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Health-related quality of life in HIV-infected patients in a private practice in Germany
© Mauss et al; licensee BioMed Central Ltd. 2008
- Published: 10 November 2008
With improved treatment options, HIV infection has become a well treatable disease. Nevertheless, chronic disease and toxicities of long-term therapy may impair quality of life (QoL).
Cross-sectional study (n = 209) using a self-administered 28-item-questionnaire (six scales measuring quality of life, SEL) validated for HIV patients. For statistical analysis non-parametric tests were used. Antiretrovirals used (>10 patients) were: lamivudine/emtricitabine 152, tenofovir 121, abacavir 32, zidovudine 30; NNRTIs: efavirenz 50, nevirapine 28; PIs: lopinavir 31, atazanavir 17, saquinavir 12, darunavir 11.
Mean age 44 years; 89% male. CDC stage (1998) was A 44%, B 32% and C 24%. 80% received ART.
No difference in overall QoL between treated (3.62 ± 0.79) and untreated patients (3.66 ± 0.80) (p = 0.78) was observed. All patients rated their physical state better (QoL-P) (3.73 ± 0.85) than their cognitive-emotional (QoL-CE) (3.44 ± 0.86) (p < 0.001), regardless of being treated or not. There was no correlation between CD4+-cells and any QoL-domain. Patients in stage CDC A had a better QoL in all domains compared to patients with a history of symptomatic infection CDC B or CDC C (p < 0.05).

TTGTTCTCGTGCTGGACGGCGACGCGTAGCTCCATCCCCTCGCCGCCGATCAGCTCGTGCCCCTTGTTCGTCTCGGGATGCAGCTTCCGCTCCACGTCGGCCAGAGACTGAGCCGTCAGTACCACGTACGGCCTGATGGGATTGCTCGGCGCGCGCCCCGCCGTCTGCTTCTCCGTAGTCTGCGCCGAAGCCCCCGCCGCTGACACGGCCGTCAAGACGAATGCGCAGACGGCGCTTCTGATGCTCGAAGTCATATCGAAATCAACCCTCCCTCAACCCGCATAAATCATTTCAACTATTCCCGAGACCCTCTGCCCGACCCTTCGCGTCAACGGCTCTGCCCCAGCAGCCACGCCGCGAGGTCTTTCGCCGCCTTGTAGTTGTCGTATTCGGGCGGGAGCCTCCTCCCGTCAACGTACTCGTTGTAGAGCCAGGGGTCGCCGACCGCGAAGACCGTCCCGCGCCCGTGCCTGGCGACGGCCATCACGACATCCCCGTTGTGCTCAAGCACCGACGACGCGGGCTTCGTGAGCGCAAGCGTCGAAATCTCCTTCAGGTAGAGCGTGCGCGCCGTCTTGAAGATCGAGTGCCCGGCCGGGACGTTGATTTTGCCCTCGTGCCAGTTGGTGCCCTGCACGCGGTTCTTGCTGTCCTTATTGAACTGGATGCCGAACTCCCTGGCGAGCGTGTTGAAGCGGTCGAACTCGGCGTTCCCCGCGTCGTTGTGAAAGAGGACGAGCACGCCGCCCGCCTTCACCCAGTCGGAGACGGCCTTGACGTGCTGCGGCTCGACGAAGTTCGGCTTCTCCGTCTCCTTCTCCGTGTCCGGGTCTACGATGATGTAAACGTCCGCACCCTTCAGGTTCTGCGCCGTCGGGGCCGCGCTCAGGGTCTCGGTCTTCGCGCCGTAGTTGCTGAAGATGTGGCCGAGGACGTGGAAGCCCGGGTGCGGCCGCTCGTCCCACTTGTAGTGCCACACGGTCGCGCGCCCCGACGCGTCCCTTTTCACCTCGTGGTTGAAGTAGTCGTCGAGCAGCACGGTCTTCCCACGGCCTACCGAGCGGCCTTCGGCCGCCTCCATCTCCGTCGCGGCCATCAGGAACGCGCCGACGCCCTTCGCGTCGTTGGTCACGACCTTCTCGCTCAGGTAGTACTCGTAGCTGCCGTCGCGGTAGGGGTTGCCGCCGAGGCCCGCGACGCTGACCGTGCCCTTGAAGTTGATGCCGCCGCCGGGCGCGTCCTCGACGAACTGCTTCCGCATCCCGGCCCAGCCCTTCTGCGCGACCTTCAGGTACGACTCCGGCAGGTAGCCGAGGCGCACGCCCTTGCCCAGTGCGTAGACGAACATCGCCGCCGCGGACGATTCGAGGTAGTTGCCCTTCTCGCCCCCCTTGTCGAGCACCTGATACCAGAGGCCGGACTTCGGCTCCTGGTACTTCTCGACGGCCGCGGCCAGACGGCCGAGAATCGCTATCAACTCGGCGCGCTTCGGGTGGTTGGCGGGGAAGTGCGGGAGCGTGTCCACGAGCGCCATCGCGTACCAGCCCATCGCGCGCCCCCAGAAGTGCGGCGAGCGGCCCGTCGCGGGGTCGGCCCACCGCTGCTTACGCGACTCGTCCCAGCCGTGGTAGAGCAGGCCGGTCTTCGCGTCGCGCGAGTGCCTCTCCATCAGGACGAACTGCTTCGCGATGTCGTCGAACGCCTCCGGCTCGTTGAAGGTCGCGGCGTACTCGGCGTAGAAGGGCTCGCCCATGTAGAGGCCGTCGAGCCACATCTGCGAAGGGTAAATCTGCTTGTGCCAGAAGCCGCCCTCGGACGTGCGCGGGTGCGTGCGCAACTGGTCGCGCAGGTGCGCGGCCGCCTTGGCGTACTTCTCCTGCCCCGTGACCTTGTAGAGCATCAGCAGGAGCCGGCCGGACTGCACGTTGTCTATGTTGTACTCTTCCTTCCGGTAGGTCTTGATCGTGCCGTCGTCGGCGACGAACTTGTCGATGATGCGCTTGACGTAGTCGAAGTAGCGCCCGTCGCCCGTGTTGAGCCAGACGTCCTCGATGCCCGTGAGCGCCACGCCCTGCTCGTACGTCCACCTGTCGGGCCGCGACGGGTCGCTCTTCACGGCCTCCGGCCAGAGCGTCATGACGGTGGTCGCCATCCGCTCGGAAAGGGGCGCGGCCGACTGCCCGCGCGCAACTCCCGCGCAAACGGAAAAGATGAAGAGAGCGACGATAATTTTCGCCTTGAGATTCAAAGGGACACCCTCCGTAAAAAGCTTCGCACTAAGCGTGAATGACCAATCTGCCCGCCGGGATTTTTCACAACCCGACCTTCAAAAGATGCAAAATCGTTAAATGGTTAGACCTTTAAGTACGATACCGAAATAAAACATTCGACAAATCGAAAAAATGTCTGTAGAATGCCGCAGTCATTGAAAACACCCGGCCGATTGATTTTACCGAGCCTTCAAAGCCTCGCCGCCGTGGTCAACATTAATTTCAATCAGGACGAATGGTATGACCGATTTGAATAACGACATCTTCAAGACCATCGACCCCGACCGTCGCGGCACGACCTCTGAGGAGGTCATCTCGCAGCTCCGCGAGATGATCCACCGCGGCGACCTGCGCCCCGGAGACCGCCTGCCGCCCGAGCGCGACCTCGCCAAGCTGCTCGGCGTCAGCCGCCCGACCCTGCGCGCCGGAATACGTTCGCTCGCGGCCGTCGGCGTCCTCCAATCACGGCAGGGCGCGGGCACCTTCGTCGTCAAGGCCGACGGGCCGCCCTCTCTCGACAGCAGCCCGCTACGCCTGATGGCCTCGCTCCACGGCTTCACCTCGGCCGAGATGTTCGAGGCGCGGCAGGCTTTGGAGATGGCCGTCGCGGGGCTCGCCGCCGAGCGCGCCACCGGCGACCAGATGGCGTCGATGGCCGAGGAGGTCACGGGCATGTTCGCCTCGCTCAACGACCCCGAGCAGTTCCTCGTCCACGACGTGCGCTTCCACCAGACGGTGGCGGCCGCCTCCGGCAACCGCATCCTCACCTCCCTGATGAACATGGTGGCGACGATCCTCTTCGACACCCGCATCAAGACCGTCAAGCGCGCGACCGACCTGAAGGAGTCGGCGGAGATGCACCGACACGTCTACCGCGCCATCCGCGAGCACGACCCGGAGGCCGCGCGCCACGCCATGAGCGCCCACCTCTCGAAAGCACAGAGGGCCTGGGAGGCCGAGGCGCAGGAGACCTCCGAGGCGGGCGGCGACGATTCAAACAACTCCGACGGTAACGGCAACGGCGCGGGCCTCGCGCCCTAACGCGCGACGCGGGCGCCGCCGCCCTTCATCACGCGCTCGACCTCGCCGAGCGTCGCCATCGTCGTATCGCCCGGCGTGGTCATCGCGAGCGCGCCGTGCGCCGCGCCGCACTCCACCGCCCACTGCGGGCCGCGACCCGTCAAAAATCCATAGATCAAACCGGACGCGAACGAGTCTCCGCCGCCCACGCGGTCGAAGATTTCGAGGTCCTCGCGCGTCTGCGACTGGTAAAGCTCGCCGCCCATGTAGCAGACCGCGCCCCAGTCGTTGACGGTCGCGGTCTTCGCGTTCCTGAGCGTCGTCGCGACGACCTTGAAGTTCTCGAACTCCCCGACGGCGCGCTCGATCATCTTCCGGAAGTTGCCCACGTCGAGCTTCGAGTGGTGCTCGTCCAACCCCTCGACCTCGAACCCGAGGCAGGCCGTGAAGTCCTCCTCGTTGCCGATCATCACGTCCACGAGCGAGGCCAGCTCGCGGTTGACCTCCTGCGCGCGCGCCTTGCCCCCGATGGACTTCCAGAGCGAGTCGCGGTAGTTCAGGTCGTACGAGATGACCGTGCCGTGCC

Patients on NNRTIs reported a better QoL than patients on PIs for QoL-P (3.91 ± 0.79 vs. 3.58 ± 0.87), QoL-CE (3.65 ± 0.83 vs. 3.31 ± 0.89) and overall QoL (3.80 ± 0.81 vs. 3.48 ± 0.84) (all p < 0.05). However, a higher proportion of patients with advanced HIV infection were treated with PIs compared to NNRTIs: CDC A 34%/61%, CDC B 59%/42%, and CDC C 56%/40% (p < 0.05).
Overall, QoL-score was lower in HIV+ patients (3.63 ± 0.79) than in the healthy reference sample (3.81 ± 0.53) but better than the historic HIV+ sample (3.51 ± 0.62) from mid-1990s. Improved QoL of HIV+ patients with and without current antiretroviral therapy compared to patients from mid-1990s was observed in all QoL domains.
HIV+ patients rate their QoL worse than healthy controls but better than HIV+ individuals from mid-1990s. Compared to HIV-negative individuals, QoL is impaired in the cognitive-emotional domain independent of health status. This suggests that being HIV-infected represents an emotional stress despite improved physical well-being. Effects of different drug classes should be interpreted carefully due to a potential selection bias.
This article is published under license to BioMed Central Ltd.